In Bob I trust
For some Bob Dylan is just a singer you remember in the college canteen to add a dash of ‘revolution’ in that sickly sweet cup of tea; for some he is a way of lifebrunch Updated: Oct 14, 2016 12:52 IST
Almost ten years back, after finishing my Masters, I relocated to Delhi to do a diploma course in advertising. It was the first day. I was already hating the soggy December and the fact that Maths was a mandatory subject in the curriculum. After a long formal introduction, we hit the cafeteria for a break and there the conversation slowly veered to personal interests and hobbies...and then to literature..and then to poetry. Since most were students of literature and were Bongs, names like Walt Whitman, Pablo Neruda, Federico García Lorca , Sylvia Plath, Allen Ginsberg started doing the rounds. I love poetry and when asked what I was reading at that point, my reply was “Bob Dylan”. What followed was a confused silence accentuated with a few smirks. “Isn’t he a singer?” someone asked. “Well he is, but I like what he writes…” I tried to explain but to the ‘knowledgeable crowd’, he was just a random country singer with a monotonous nasal voice.
A few years later, I decided to get myself a tattoo. “It is a lifelong commitment. Think before you ink. If you want letterings, go for a line that really means something to you…once you get it done, there is no going back,” the tattoo artist cautioned. What followed was half-an-hour of brainstorming and calling up friends to come up with something philosophical, with zero results. At the end, I came up with: Don’t think twice, It’s alright…my tattooist shook his head in disapproval.
It was one line that has always given me the strength to move on every time the world seemed to have come to an end. I have never been to a counsellor for my depression… I have been to Bob Dylan. And every single time, he has got me back my sanity. He has taught me to love, to fight, to rebel and to let go.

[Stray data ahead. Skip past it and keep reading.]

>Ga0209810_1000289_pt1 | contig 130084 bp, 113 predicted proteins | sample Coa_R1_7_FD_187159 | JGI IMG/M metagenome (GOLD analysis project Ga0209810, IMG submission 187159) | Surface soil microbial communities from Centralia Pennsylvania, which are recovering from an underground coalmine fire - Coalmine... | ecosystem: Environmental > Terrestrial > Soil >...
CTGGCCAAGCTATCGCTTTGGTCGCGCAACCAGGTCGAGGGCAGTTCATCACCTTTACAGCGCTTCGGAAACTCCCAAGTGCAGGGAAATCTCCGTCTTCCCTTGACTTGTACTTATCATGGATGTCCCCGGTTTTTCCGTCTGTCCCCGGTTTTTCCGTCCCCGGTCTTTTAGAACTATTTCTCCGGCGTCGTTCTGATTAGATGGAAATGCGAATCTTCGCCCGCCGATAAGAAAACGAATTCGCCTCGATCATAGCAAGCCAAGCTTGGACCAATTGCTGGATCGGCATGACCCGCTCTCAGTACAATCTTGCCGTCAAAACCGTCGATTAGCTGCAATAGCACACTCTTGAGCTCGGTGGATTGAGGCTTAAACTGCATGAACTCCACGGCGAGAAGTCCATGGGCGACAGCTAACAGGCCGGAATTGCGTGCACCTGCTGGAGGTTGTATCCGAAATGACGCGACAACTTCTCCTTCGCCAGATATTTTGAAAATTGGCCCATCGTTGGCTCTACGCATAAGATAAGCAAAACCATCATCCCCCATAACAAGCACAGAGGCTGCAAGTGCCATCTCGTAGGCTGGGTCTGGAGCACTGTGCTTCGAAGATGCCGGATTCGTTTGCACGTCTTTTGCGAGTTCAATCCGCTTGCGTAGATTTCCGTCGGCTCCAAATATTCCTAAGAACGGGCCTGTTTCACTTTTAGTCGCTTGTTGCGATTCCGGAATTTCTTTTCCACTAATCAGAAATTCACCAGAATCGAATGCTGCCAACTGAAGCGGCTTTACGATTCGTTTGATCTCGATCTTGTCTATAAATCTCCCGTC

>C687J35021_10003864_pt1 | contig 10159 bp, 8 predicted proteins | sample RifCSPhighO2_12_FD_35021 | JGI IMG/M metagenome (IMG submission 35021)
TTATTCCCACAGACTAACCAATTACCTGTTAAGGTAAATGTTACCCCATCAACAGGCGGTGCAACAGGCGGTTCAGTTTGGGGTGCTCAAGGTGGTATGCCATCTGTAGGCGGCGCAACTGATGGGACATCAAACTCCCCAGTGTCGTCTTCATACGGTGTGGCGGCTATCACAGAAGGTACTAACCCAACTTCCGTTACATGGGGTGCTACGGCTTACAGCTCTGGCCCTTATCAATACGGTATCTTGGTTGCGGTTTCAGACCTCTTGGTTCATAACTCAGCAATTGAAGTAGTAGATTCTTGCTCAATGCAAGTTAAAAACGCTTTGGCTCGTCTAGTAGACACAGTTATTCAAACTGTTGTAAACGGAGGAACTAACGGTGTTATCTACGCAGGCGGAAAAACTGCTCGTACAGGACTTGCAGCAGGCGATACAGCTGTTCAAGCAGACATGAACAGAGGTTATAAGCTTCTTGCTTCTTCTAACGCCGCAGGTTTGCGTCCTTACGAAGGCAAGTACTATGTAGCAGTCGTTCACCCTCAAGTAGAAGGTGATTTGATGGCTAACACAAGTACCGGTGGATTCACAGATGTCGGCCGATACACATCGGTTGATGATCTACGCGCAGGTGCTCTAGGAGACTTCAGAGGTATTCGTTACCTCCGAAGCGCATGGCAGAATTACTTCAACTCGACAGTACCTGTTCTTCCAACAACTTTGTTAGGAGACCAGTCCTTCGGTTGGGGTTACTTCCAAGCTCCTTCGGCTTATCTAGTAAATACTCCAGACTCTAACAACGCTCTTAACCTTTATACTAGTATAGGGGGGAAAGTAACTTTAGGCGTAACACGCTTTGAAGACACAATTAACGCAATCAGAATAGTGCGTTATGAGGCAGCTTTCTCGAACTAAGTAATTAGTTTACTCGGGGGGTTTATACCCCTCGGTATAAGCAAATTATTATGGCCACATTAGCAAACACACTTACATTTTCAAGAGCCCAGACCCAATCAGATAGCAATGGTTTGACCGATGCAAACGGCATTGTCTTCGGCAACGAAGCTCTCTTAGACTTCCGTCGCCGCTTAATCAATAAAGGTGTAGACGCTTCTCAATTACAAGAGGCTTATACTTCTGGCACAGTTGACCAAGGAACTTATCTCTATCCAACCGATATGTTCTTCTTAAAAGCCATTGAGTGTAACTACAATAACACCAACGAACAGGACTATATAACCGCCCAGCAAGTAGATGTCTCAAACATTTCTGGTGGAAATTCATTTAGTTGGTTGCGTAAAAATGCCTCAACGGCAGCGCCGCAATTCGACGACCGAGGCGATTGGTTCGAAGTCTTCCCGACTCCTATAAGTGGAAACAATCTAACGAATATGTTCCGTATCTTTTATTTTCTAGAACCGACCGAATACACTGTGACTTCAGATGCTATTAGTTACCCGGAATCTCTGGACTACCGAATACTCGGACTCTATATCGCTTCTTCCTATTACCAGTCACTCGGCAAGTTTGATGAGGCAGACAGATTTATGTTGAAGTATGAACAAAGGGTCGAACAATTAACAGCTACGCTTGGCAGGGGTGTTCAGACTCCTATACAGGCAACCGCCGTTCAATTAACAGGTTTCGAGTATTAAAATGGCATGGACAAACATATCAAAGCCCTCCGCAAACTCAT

To me, Bob Dylan is not just a singer/songwriter. He is a way of life. Be it the pragmatism of simple lines like Everything passes/ Everything changes/ Just do what you think you should do; or the love-struck Stay, lady, stay, stay with your man awhile/Until the break of day, let me see you make him smile/His clothes are dirty but his hands are clean/ And you’re the best thing that he’s ever seen; or the disillusionment of People are crazy and times are strange/I’m locked in tight, I’m out of range/I used to care, but things have changed; or his vehement reaction against the war in How many deaths will it take till they know / That too many people have died?;or the out-and-out political tone of Even the president of the United States/ Sometimes must have to stand naked --his songs speak of our times and issues. For the past 54 years he has remained Forever Young and relevant. A true chronicler of the time, a flip through his book of lyrics gives a definitive timeline of all the important events in the history of America.
Today, as Dylan received the Noble Prize for literature “for having created new poetic expressions within the great American song tradition,” the news was greeted with shock, horror, and dismay by the purist. Many questioned Dylan’s credentials as a poet, and if he is even qualified to be listed in the same category as Haruki Murakami, Ngũgĩ wa Thiong’o and Philip Roth, let alone win the Nobel Prize for literature.
Nobel Prize is traditionally awarded to people for their originality and the influence their work has on others and Dylan’s songs, especially the initial ones were hardly original and many have, over the years, accused him of plagiarism. But there is no denying the fact that he is one of the most seminal and influential artists of our time who can be credited for single-handedly creating a new identity for modern music and offering generations of youth the anthem for their revolutions. Yes, his works are more of song lyrics than poems, but does that make them any less valid as literary pursuits? Weren’t the Greek elegies, which the literary world still puts in a rather high pedestal, meant to be sung? Didn’t it all begin with lyrical poetry and the travelling minstrels? I leave that discussion to the academicians. But, the times they certainly are a-changin’!
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First Published: Oct 14, 2016 12:43 IST